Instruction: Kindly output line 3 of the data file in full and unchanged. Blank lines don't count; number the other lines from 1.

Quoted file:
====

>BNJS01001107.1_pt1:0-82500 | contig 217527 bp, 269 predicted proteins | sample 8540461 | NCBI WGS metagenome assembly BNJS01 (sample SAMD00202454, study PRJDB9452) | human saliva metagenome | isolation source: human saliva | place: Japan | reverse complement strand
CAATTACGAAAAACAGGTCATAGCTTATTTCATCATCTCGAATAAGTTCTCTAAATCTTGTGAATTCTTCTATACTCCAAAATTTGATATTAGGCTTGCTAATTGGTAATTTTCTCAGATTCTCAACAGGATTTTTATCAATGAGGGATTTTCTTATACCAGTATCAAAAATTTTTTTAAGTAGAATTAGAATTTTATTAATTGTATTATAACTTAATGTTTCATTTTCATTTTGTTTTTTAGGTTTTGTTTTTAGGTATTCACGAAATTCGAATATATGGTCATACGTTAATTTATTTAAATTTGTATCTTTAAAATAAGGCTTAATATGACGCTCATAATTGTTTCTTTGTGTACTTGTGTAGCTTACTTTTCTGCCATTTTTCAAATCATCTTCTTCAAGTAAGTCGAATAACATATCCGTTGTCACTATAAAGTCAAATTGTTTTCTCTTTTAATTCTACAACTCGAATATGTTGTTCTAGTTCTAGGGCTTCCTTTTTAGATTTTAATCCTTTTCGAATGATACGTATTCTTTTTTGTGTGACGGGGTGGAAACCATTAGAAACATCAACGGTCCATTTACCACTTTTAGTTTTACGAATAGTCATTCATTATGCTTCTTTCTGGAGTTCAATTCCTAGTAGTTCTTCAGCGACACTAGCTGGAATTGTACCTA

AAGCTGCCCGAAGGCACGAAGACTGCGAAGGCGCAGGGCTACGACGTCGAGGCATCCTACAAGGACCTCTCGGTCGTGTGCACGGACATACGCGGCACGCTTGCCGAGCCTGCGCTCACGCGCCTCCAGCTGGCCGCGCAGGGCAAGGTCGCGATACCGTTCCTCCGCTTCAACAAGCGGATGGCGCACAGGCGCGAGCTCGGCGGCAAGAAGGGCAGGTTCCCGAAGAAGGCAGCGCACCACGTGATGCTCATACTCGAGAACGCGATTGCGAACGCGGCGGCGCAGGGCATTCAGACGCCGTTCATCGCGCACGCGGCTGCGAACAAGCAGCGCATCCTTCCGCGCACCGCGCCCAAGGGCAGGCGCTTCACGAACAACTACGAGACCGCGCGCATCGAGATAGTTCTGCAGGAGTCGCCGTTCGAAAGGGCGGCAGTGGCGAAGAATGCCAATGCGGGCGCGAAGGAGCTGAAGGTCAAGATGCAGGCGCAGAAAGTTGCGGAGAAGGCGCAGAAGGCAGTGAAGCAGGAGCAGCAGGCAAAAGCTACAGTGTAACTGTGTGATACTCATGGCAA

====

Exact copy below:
AAGCTGCCCGAAGGCACGAAGACTGCGAAGGCGCAGGGCTACGACGTCGAGGCATCCTACAAGGACCTCTCGGTCGTGTGCACGGACATACGCGGCACGCTTGCCGAGCCTGCGCTCACGCGCCTCCAGCTGGCCGCGCAGGGCAAGGTCGCGATACCGTTCCTCCGCTTCAACAAGCGGATGGCGCACAGGCGCGAGCTCGGCGGCAAGAAGGGCAGGTTCCCGAAGAAGGCAGCGCACCACGTGATGCTCATACTCGAGAACGCGATTGCGAACGCGGCGGCGCAGGGCATTCAGACGCCGTTCATCGCGCACGCGGCTGCGAACAAGCAGCGCATCCTTCCGCGCACCGCGCCCAAGGGCAGGCGCTTCACGAACAACTACGAGACCGCGCGCATCGAGATAGTTCTGCAGGAGTCGCCGTTCGAAAGGGCGGCAGTGGCGAAGAATGCCAATGCGGGCGCGAAGGAGCTGAAGGTCAAGATGCAGGCGCAGAAAGTTGCGGAGAAGGCGCAGAAGGCAGTGAAGCAGGAGCAGCAGGCAAAAGCTACAGTGTAACTGTGTGATACTCATGGCAA